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Somewhere in the conglomerate of sponsor companies and forum management, the Wireless Application Protocol (WAP) specification committees lost track of their objectives. If you look at the challenges faced by developers of wireless applications, you'll find that WAP does not address the main problems.

First, we don't have 100% wireless coverage by any carrier and most likely we never will. One of the design constraints a wireless application must address is a disconnected mode of operation. WAP's protocol is a connectionless protocol; however, WAP does not run in a disconnected mode of operation. Strike one!

The WAP specification describes the user interface components; however, it does not define implementation details. This causes applications to work differently based on the phone's WAP browser. For example, a simple select list functions differently on an OpenWave browser than it does on a Nokia browser. Nokia Select lists are a three-screen process (see Figures 1-3). The OpenWave Select list is a single screen (see Figure 4). This causes lots of implementation issues; especially when trying to write an application that will work in the United States and Europe. Ball one.

Figure 1
Figure 1
Figure 2
Figure 2
Figure 3
Figure 3
Figure 4
Figure 4

As mobile networks increase speed, bandwidth, and coverage, mobile applications must be adaptable to take advantage of these features. While WAP will run faster in these networks, it doesn't have the ability to take advantage of the networks' increased bandwidth. For example, let's say I have a wireless PDA device and I'm downloading a 2MB spreadsheet. If I'm on a 3G, the download request should be split into multiple downloads over multiple downlink channels to increase throughput and decrease the download time. In a WAP environment this is done with a single channel in a serial manner. Strike two!

A WAP microbrowser is a software application so it's always being enhanced with new capabilities. It would be nice to be able to update the browser on the phone to the newest release and not have to buy a new phone. I've been told there are phones that can be upgraded but I have yet to find one. Ball two.

New devices with increased functionality, memory, processing power, communication channels, and graphical capabilities are rapidly being released. When writing a mobile or wireless application, it's extremely beneficial to be able to use these new features to allocate memory and storage, and to take advantage of the increased graphics capabilities of the device. Unfortunately, WAP only addresses communication down the carrier network and does not provide a way to adapt to the device's increased capabilities. Strike three!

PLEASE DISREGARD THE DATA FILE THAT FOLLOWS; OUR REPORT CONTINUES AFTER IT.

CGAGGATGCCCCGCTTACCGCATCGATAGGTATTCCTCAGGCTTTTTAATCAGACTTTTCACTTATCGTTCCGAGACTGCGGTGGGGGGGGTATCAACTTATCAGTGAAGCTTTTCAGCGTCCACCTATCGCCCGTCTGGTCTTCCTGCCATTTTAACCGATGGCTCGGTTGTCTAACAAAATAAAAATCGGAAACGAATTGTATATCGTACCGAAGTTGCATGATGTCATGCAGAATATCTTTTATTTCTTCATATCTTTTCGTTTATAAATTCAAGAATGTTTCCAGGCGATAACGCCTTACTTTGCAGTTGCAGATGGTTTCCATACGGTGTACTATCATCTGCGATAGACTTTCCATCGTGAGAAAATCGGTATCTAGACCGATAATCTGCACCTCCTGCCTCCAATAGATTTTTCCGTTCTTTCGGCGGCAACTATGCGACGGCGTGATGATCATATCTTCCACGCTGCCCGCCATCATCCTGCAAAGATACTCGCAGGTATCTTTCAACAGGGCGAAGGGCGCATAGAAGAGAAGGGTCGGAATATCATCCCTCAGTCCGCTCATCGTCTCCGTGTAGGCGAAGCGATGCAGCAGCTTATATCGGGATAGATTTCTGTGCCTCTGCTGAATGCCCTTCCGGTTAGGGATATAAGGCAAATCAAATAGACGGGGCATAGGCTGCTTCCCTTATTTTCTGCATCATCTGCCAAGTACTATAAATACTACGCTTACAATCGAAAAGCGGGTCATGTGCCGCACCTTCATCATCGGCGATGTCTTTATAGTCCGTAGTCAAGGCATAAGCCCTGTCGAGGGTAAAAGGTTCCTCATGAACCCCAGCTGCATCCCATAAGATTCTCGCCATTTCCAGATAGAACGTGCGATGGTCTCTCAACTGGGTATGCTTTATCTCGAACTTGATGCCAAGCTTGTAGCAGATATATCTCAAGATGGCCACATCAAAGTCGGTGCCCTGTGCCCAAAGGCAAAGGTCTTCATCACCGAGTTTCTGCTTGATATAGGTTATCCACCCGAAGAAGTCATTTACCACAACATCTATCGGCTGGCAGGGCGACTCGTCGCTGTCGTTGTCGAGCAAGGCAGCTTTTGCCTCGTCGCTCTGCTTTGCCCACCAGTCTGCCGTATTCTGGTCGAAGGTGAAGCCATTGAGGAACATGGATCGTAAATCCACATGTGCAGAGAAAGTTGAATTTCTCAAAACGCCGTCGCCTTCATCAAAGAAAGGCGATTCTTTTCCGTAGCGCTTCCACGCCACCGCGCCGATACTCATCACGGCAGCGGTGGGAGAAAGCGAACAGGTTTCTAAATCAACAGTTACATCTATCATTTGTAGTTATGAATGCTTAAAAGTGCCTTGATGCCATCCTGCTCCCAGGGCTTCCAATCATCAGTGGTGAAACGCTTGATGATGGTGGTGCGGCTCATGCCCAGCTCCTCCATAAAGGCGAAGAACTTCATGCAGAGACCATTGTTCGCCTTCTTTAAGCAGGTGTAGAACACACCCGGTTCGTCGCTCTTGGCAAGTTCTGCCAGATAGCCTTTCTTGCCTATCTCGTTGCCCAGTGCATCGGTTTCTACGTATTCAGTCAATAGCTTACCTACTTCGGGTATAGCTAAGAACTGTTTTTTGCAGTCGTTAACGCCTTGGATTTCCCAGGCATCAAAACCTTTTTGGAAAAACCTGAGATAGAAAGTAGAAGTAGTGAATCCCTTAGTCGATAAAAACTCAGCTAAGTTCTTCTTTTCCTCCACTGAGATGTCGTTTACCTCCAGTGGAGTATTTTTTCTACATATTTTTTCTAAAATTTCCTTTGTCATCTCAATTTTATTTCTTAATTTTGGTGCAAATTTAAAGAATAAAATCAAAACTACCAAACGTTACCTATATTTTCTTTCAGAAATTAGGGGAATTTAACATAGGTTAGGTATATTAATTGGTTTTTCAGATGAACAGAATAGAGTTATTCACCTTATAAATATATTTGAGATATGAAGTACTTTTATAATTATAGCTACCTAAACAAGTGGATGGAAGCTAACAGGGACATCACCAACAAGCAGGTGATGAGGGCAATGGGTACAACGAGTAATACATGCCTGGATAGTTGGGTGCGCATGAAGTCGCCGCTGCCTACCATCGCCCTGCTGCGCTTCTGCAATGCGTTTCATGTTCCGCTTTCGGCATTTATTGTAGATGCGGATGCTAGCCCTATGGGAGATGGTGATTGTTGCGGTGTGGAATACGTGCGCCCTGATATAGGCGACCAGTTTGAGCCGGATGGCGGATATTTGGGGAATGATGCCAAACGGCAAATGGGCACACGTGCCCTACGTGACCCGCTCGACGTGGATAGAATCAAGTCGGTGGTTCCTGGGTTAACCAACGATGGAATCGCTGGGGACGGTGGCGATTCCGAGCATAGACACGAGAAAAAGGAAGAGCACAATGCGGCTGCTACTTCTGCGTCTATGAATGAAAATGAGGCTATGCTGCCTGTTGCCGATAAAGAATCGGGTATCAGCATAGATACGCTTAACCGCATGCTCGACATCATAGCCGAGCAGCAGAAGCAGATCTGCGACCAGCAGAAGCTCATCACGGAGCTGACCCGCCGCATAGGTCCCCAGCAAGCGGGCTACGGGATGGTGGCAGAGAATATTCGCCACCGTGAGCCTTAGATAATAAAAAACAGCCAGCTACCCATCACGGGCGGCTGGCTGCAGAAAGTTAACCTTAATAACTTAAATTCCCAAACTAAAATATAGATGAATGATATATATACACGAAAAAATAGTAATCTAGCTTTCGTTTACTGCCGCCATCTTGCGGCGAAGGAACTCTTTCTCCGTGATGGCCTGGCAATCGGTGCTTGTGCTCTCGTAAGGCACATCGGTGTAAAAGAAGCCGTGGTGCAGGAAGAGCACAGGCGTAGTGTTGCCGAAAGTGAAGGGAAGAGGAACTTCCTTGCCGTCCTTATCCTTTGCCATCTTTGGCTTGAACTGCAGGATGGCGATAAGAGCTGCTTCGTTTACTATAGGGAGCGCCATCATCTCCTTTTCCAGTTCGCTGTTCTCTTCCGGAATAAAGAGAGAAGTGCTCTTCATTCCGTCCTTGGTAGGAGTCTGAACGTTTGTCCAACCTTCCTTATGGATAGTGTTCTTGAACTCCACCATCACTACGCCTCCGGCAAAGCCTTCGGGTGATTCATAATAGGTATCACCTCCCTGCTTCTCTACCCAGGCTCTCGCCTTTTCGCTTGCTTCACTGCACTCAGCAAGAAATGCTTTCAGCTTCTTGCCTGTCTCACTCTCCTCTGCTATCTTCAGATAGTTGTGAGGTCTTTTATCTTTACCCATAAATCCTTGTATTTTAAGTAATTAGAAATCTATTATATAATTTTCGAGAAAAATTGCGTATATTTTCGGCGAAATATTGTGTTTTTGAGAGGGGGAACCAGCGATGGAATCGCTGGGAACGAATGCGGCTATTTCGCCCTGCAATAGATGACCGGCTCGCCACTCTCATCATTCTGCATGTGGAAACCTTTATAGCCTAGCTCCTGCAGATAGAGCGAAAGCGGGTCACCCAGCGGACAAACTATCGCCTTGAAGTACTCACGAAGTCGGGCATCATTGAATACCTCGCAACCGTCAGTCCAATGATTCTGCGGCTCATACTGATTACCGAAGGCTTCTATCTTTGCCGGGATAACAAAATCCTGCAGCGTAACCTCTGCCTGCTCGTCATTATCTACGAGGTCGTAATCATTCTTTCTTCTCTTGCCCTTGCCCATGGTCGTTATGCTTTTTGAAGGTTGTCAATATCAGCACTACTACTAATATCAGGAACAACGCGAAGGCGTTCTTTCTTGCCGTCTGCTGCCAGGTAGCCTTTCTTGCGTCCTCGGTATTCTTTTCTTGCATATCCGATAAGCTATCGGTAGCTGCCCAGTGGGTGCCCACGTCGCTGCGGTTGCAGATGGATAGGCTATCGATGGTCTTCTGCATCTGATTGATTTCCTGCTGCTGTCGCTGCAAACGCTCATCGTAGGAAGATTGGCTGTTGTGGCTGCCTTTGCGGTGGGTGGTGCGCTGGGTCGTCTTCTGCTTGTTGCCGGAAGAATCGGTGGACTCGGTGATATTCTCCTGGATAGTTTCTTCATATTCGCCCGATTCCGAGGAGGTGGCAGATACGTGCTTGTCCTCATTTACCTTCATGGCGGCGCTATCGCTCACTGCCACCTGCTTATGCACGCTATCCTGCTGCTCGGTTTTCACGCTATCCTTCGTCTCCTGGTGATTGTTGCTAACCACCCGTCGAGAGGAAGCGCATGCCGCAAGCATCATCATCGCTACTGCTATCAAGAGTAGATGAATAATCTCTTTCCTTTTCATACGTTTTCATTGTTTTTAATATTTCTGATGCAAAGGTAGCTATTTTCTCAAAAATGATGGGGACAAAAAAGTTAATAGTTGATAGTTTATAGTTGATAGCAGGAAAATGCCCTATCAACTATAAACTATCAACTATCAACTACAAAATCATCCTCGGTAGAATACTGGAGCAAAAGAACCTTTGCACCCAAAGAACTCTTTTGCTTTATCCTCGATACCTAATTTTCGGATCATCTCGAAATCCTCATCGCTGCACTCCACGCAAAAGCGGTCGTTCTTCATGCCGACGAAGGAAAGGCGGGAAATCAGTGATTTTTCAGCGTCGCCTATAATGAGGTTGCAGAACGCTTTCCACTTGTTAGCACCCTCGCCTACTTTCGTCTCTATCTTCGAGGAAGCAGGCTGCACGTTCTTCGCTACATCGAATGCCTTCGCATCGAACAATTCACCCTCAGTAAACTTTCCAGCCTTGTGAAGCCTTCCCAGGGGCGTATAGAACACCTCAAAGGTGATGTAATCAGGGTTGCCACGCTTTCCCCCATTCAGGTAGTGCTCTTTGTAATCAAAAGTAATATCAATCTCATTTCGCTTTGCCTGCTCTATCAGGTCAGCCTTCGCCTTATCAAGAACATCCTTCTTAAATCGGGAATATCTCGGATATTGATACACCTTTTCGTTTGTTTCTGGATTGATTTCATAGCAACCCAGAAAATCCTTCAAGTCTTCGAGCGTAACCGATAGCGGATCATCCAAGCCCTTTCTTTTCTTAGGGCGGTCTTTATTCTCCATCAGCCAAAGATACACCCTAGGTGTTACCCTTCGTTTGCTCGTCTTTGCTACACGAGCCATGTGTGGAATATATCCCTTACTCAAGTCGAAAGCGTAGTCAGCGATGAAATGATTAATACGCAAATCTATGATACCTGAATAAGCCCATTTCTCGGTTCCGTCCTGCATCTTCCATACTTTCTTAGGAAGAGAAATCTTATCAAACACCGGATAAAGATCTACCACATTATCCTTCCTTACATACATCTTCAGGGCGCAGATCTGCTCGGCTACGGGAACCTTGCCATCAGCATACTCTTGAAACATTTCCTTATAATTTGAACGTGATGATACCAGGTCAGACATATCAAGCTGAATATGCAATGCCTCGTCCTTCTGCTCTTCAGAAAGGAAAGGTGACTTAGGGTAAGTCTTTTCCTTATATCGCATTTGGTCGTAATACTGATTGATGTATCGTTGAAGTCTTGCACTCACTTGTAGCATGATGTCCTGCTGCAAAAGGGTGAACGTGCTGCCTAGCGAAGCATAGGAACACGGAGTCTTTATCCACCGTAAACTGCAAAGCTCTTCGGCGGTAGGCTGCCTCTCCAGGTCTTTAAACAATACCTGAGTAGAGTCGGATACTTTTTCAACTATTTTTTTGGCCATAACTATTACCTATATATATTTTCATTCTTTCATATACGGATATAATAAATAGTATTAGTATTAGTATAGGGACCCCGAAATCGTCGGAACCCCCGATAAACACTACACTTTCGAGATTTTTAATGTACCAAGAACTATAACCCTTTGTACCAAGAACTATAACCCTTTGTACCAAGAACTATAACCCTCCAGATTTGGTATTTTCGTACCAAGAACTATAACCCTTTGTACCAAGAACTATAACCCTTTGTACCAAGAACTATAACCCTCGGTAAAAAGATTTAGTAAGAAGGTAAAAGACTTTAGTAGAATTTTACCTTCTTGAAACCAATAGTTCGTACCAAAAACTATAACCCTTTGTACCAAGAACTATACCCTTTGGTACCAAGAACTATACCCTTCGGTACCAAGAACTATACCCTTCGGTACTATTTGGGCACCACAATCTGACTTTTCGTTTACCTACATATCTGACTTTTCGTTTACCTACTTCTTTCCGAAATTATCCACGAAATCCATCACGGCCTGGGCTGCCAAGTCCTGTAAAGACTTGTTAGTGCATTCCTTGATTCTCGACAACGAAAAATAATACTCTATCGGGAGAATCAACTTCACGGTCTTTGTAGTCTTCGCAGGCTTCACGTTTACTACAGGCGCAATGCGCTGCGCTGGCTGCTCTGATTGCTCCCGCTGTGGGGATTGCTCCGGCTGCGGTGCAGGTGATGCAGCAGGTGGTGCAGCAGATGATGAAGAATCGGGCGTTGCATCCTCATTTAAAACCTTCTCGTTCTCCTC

I can continue, but in my book three strikes and you're out. WAP is out! It's no surprise that the adoption rates (the percentage of users who use an available application on a regular basis) for deployed WAP applications fall below 3% ­ and I didn't even go into the problems of usability with WAP's list-based application design. So what options do you have for wireless application development? In one word: Java.

J2ME
What Java did for the world of Web-based applications, it's now doing for the world of wireless applications. Java provides storage capabilities, multiple network channel interfaces, adaptable components, and advanced graphical capabilities, making it far superior to other languages.

Storage
How does J2ME address the lack of coverage? By providing Java components for persistent storage known as the Record Management System (RMS). RMS allows a developer to create single or multiple data stores for the application, allowing applications to be run without a network connection. A simple example is mail.

In J2ME I can write a mail application that will allow me to create draft e-mails, save them to storage, review and modify them, and not use a single minute of wireless time or a single byte of data traffic. Try doing this with a WAP solution.

The following example demonstrates how you can achieve localized storage using WAP. Normally, if you wanted to save user information between decks (WML is organized into decks and cards where a deck consists of one or more cards), you would pass the information in the parameters section of an HTTP Post request. However, you can save a variable and reference that variable in subsequent decks. Be careful not to initialize the variable in a subsequent deck because you'll lose the value. Note: If one of the incoming decks performs a newcontext, the current variables will be cleared.

Listing 1 defines how storage might be done in a J2ME application. In addition, J2ME provides components for filtering, comparing, enumerating, and listening for record modification events.

Communication